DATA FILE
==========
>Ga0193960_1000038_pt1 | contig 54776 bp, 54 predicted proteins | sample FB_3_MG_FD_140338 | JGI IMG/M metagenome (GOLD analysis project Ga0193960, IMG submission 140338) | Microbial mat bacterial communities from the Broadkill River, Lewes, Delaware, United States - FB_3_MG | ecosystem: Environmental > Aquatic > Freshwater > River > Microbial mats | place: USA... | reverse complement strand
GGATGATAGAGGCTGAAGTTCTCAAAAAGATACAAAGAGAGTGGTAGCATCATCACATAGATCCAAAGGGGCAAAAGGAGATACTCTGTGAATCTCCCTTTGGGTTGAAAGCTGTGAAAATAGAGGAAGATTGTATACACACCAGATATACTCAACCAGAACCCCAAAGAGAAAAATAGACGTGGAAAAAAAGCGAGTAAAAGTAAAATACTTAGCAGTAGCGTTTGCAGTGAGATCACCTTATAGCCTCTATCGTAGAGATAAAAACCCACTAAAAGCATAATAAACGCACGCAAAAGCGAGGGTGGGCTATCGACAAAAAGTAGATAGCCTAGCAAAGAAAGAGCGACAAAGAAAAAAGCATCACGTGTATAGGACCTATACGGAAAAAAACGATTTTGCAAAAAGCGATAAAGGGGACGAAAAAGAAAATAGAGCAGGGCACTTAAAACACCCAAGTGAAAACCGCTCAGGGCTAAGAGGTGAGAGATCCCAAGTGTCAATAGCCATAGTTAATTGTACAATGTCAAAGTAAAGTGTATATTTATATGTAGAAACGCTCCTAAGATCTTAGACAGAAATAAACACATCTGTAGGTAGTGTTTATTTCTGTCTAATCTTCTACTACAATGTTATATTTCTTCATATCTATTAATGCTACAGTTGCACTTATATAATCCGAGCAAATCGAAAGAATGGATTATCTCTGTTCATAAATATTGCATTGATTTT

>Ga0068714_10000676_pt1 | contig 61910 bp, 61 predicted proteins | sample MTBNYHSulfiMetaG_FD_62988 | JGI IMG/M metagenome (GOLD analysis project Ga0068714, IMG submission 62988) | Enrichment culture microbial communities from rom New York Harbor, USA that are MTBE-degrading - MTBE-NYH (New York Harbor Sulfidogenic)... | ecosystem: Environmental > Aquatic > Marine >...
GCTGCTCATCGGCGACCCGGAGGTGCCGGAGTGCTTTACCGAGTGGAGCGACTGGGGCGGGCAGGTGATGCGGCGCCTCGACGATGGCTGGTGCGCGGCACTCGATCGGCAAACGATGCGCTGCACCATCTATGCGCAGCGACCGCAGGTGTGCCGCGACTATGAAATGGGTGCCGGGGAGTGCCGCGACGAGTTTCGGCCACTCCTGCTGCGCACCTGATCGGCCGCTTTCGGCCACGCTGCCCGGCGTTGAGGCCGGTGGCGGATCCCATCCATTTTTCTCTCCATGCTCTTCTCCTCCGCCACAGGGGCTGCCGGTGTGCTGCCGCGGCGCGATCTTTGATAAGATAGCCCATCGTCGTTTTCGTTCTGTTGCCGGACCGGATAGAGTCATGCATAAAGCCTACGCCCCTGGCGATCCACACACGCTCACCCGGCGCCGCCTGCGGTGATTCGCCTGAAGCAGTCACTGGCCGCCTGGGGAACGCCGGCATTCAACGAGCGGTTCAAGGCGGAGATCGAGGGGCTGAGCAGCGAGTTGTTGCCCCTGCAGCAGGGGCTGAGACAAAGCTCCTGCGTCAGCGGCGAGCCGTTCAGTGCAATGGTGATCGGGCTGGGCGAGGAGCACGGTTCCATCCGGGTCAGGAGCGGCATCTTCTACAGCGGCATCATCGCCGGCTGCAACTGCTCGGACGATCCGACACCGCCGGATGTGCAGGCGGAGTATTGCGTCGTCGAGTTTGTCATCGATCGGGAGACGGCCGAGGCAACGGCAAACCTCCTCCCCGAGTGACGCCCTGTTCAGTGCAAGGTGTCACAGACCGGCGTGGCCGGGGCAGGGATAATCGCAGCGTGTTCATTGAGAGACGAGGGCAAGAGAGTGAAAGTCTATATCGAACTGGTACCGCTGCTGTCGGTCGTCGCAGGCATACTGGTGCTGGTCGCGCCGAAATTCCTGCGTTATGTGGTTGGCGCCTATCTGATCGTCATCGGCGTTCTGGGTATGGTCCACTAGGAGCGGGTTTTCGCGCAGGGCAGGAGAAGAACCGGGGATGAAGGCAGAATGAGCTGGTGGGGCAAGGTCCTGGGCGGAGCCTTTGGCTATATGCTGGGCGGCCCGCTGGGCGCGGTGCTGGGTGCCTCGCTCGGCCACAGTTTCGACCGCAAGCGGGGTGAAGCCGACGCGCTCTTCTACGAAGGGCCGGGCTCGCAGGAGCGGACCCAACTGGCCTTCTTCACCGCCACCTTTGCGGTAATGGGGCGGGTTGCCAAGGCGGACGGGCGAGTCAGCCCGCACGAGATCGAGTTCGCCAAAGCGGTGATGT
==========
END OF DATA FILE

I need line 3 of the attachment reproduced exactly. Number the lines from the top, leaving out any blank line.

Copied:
>Ga0068714_10000676_pt1 | contig 61910 bp, 61 predicted proteins | sample MTBNYHSulfiMetaG_FD_62988 | JGI IMG/M metagenome (GOLD analysis project Ga0068714, IMG submission 62988) | Enrichment culture microbial communities from rom New York Harbor, USA that are MTBE-degrading - MTBE-NYH (New York Harbor Sulfidogenic)... | ecosystem: Environmental > Aquatic > Marine >...